Penrith pulls together to get Sam home
THE people of Penrith have been praised for their help in searching for a missing dog which had the town on red alert over the course of almost a week.
Sam, the saluki-cross dog, slipped its lead on Sunday, 21st October, when it had been travelling with a friend of its owner, John Adams, from its home in Bishop Auckland. They stopped at a fast food restaurant at Bridge Lane for a short break and the dog slipped its collar and ran off at speed, before its minder could catch it.
Six days after the dog first escaped — and having been hit by cars at least three times as it ran around the town — it was reunited with its owner in the grounds of Penrith’s Ullswater Community College. John said that despite its ordeal the dog suffered only superficial wounds, was healing well and had settled back home into family life after a visit to the vet.
John and his family thanked everyone “from the bottom of their hearts” for everything that was done during the search, which saw dozens of people scouring the town for Sam, and reporting sightings of the elusive canine at all hours of the day and night. Concern grew over the week as Sam evaded all attempts to catch him — with John travelling from Bishop Auckland daily to join the increasingly frantic search.
As word spread on social media about Sam’s plight, more and more people became involved in the hunt, with hundreds of others voicing their concern on dedicated Facebook pages.
Carol Jeffreys, of Gamblesby, was one of dozens of willing volunteers, and spent about 20 hours through the week searching for Sam. She previously owned dog kennels and, through her contacts, got in touch with Lee Herron, of Dumfries, who has been involved in hundreds of dog rescues.
She said that as the dog seemed to be in “survival mode”, chasing it caused it to run away. Lee advised that anybody who saw Sam should note the time, location and in which direction it was heading, and then immediately call its owner.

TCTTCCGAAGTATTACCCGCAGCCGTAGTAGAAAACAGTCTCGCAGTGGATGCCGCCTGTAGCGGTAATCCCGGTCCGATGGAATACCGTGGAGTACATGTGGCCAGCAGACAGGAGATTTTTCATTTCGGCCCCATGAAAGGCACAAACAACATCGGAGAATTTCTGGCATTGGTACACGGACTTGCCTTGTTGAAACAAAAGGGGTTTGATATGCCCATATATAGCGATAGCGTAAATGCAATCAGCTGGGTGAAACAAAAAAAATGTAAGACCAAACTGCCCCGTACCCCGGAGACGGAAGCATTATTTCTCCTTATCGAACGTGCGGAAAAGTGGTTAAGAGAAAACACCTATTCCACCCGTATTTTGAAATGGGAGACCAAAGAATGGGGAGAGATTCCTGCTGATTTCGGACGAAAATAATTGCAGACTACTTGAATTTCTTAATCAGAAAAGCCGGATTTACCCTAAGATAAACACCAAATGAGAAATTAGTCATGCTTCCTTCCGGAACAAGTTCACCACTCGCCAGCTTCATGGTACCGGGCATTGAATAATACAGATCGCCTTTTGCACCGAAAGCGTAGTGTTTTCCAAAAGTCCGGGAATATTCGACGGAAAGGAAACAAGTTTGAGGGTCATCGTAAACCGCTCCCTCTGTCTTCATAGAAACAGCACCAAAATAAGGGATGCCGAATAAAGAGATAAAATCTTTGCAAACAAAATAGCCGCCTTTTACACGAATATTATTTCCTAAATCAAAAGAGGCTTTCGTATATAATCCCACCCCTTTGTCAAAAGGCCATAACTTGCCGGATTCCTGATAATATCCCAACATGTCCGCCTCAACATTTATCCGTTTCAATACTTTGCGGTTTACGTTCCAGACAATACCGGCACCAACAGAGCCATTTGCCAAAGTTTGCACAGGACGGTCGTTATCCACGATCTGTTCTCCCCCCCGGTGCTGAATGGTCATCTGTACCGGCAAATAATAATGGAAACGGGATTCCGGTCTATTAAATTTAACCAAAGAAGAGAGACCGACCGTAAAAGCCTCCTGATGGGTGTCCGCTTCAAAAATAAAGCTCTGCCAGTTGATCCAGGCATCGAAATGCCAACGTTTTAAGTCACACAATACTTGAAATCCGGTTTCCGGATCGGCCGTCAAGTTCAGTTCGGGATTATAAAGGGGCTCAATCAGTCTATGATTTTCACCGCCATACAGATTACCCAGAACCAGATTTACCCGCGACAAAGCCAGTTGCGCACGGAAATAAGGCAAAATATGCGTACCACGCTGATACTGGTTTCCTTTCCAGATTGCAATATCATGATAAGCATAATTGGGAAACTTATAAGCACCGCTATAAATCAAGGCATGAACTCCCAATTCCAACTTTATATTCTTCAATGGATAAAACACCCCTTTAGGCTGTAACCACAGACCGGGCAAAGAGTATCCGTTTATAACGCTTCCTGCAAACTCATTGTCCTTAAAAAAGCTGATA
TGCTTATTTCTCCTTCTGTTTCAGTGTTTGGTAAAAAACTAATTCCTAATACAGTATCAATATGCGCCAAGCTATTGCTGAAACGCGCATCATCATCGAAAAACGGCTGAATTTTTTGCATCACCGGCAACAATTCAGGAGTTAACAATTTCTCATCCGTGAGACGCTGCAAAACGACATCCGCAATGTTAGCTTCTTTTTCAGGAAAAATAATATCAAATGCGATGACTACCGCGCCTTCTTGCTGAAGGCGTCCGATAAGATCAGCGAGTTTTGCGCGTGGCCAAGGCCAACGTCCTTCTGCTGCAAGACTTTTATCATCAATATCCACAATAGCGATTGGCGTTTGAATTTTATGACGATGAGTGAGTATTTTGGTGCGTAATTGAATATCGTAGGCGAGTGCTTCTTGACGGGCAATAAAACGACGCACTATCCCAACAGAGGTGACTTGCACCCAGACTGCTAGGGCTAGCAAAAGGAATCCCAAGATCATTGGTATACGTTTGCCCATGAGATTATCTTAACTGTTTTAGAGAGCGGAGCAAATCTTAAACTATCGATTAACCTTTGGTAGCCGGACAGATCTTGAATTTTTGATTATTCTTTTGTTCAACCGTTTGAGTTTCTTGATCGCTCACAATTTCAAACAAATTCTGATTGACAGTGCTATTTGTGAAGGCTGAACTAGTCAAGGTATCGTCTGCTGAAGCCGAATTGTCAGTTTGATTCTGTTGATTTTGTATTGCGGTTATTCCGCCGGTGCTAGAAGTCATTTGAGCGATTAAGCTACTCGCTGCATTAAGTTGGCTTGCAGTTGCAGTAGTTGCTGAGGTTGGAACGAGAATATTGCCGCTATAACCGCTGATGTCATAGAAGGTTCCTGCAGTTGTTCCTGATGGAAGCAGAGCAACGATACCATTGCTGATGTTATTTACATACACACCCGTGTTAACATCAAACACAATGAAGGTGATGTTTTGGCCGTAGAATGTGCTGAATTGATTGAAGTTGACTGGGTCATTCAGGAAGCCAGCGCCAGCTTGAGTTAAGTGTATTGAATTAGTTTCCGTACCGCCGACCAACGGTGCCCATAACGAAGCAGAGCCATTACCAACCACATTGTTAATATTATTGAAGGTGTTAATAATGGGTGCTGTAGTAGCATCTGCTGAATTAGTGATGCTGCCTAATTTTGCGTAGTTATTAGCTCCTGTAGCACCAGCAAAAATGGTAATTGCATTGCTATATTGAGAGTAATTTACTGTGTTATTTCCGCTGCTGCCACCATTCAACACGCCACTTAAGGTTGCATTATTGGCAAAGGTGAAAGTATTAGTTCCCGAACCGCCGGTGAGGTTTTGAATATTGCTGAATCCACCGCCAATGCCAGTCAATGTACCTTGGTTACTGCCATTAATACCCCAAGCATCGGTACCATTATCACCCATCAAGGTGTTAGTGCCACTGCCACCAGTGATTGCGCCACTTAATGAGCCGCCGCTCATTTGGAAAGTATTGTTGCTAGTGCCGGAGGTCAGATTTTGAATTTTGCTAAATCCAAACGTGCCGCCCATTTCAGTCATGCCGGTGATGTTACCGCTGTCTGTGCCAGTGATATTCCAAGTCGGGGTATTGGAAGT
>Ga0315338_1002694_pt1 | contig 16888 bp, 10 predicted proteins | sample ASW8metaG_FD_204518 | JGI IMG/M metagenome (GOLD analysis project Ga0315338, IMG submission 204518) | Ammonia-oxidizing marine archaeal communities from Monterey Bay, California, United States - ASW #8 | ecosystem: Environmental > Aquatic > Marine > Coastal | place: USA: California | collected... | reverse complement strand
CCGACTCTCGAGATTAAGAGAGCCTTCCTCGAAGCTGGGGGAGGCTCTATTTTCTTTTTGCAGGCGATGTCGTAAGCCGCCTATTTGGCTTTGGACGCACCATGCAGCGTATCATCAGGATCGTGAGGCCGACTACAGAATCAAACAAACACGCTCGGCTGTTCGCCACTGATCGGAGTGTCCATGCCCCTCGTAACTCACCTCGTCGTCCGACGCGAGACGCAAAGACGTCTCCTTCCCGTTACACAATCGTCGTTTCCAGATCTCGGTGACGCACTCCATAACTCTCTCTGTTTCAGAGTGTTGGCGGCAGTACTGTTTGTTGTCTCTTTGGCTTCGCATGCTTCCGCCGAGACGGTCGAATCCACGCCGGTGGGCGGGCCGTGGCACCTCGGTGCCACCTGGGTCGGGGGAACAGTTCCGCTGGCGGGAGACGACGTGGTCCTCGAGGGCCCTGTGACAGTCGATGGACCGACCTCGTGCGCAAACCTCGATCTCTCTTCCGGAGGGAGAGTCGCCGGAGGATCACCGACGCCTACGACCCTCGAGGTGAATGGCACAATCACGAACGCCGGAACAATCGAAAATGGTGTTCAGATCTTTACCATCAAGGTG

Marion Roberts, coach of Penrith Hockey Club, followed this advice when she spotted Sam after arriving early at Penrith Leisure Centre for a match on Saturday morning.
With the assistance of parents, she was able to keep Sam on the spot until he could be reunited with John.
Carol had, on Friday morning, been in touch with staff at the leisure centre, who agreed to leave the gate to an Astroturf pitch open, with Sam’s bed and his owner’s T-shirt placed inside and food laid in a trail to lure the dog in.
The animal had been seen returning to the same area in which it went missing, which is believed to be an instinct to try and locate its owner.
Carol said a number of ropes were attached to the gate so it could be closed from a distance if the dog walked in. Unfortunately, despite Carol and others waiting patiently until 1-30am on Saturday, Sam was nowhere to be seen.
However, the plan finally paid off when Sam came back to the area later that morning to eat the food, which is when Marion spotted the dog.
Carol said it would be impossible to count the number of people who helped search for Sam as, while many looked for him under a co-ordinated group, there were those who went out under their own steam, too, with Carol meeting a couple in the early hours of one morning.
“The response from people has been brilliant,” Carol said. “I was proud to be a Penrithian because everybody was pulling together.” John added: “Can’t thank the people in Penrith enough for what they all did, and especially Carol. Can’t believe how everyone came together to help get my dog Sam back home to us.”